MmeLindor gave me a crash course on how to run a social media campaign by using a blog and Twitter to generate interest and support, and provided me with a long list of names of people who she thought could help. Therealsgm came to the rescue by posting about the situation on a site she helped run, which in turn generated interest from national media, with articles in the New Statesman and the Huffington Post. Another Mumsnetter put me in contact with a journalist, who gave me amazing advice about what to do next, leading to coverage on local BBC Radio and in the press.
A lot of work went into keeping the campaign going at a local level, with service users joining together to share their stories and look into the legal aspects of the closure, but that was all backed up by the help and support from my Mumsnet family. With their help, we turned a small campaign about six beds in a small psychiatric unit in the corner of North Lancashire into something that people all over the country cared about and wanted to support.
Mumsnetters tweeted and retweeted our posts and promoted the campaign. Mumsnet Bloggers gave me Blog of the Day, generating many more signatures on our petition. The local Mumsnet and Gransnet sites for Preston, Blackpool, Lancashire and Cumbria all helped support the campaign by sharing our blog, promoting our petition, and tweeting their support. Hundreds of Mumsnetters signed our petition, and some even wrote directly to the Lancashire Care NHS Foundation Trust to show their support for us.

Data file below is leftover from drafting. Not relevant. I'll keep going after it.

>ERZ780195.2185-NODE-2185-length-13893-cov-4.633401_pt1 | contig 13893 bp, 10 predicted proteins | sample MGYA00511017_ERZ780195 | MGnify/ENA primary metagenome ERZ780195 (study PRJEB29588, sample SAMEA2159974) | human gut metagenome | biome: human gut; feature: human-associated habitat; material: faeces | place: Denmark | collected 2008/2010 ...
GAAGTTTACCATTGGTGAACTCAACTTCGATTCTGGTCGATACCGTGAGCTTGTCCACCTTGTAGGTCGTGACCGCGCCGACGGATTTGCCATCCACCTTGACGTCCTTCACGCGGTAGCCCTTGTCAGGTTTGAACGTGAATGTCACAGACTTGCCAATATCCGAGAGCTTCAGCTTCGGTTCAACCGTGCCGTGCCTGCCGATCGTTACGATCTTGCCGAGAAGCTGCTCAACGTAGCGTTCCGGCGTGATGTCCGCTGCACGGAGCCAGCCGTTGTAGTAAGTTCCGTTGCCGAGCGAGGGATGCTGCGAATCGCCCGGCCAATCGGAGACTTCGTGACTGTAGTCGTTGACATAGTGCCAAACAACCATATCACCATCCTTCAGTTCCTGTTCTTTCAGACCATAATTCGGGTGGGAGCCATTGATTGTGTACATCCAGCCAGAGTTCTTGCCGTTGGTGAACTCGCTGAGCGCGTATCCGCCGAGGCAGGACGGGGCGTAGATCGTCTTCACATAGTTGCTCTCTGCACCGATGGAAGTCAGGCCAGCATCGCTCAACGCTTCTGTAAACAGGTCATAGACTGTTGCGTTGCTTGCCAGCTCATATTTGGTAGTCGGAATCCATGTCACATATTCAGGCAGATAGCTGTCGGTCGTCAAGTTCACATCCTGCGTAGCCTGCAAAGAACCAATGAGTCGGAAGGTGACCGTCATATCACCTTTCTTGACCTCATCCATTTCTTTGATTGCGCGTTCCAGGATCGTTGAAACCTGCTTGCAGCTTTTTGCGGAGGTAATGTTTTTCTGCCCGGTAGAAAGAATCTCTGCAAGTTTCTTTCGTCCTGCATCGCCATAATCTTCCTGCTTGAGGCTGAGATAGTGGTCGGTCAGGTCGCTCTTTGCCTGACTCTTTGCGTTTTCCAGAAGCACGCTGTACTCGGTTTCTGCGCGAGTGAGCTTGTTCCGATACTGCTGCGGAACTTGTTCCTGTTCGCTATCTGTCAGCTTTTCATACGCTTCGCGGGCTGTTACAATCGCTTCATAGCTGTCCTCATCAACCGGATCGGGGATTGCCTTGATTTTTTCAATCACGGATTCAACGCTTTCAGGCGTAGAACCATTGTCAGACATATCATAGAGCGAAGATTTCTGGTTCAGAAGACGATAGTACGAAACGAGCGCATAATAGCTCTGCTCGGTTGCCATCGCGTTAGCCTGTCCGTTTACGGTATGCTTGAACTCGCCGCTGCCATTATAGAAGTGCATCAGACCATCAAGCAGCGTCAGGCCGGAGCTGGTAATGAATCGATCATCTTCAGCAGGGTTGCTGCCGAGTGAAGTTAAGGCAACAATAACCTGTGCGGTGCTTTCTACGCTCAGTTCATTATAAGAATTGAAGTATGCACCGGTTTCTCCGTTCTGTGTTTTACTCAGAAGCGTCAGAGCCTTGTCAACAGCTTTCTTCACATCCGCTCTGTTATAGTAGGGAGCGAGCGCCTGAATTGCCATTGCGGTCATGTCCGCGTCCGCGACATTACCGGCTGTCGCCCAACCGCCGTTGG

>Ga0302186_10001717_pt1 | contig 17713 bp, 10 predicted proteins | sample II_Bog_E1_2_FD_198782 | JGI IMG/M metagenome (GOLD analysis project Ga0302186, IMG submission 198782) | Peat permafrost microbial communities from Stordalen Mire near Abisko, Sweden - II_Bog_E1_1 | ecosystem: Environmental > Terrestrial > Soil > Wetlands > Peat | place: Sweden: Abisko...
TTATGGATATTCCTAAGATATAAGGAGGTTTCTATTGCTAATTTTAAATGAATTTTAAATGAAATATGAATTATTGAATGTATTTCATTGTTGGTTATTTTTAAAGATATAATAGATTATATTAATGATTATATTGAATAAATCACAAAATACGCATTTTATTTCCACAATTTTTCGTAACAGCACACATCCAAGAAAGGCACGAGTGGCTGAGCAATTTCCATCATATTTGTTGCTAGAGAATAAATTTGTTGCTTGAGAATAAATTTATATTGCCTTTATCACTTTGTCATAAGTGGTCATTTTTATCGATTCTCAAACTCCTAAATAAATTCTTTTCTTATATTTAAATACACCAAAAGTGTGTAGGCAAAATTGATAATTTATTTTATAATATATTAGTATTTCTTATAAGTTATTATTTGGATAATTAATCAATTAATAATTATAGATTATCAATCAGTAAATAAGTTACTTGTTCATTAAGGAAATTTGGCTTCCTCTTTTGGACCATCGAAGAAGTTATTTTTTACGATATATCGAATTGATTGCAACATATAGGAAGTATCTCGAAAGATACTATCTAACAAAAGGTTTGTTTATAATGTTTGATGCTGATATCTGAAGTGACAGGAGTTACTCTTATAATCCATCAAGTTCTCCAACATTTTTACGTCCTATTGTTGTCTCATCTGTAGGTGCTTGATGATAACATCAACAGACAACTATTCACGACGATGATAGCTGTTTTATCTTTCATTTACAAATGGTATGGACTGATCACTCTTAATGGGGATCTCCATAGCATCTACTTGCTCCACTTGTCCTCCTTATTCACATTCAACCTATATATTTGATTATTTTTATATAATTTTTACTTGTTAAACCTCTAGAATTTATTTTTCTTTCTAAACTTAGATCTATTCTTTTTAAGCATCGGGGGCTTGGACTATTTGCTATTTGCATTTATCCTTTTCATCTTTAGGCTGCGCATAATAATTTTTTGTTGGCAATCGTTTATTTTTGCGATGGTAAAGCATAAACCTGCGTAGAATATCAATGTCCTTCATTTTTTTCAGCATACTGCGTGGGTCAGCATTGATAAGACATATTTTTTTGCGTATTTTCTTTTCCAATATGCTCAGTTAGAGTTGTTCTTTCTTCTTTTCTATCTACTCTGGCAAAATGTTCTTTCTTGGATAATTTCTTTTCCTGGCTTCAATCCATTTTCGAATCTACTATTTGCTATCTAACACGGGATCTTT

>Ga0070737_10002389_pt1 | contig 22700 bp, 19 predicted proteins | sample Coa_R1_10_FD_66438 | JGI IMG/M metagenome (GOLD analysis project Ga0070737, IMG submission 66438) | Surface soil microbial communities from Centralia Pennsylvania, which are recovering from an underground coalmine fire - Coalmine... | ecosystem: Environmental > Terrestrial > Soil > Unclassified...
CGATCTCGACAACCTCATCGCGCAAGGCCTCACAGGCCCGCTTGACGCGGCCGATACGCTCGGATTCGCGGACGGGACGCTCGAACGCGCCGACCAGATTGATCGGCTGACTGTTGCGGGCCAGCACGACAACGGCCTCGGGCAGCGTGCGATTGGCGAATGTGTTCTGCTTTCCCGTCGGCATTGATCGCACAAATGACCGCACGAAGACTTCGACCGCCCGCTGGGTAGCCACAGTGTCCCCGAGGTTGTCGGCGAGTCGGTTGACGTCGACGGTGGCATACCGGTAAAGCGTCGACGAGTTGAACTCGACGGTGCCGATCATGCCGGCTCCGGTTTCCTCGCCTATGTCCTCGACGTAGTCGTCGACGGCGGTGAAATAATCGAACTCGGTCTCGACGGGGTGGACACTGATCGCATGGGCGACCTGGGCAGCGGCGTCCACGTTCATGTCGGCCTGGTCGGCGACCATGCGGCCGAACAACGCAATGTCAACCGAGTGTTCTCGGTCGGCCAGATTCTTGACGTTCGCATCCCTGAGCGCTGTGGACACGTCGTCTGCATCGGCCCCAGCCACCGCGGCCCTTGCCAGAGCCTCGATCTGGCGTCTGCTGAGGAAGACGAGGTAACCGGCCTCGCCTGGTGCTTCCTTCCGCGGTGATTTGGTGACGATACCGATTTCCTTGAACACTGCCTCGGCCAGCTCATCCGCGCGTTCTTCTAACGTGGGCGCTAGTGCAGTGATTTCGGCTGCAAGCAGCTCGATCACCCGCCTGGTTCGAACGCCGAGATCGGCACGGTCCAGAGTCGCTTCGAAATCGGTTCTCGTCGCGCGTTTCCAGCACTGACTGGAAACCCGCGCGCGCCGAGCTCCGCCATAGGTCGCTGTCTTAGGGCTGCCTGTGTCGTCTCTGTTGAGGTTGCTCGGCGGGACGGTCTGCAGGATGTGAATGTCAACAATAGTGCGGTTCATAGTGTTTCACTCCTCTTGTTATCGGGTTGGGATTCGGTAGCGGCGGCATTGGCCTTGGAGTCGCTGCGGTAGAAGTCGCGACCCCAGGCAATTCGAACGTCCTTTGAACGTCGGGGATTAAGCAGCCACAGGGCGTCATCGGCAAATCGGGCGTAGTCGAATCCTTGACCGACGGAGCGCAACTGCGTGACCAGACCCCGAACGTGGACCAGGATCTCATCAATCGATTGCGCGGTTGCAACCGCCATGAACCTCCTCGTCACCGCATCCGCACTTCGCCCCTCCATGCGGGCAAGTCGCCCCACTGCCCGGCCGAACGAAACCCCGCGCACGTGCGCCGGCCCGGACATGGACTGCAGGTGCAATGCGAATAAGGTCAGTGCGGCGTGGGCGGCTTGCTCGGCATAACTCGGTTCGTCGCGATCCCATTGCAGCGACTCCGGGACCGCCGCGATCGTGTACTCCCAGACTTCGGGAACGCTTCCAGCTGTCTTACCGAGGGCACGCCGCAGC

We fought and fought hard to get the beds back for the women, and we WON! At the end of January 2015, the Trust reverted The Orchard to a mixed-sex facility, and we doubt that they will close it to women again.
Being a Mumsnetter is like having a thousand extra sisters you never knew you needed. Since joining, I have had support through some of the toughest experiences of my life, including my child being diagnosed with autism, and serious illness.
I have had support and advice about everything from how to navigate the system to get a Statement of SEN for my child, to how to get rid of the mould from my washing machine. I have laughed my hardest at some of the funniest threads and cried along with those who are suffering. When I was in hospital, women I'd never met or spoken to in real life wrote me letters and made me feel cared about in a way that's hard to express in words.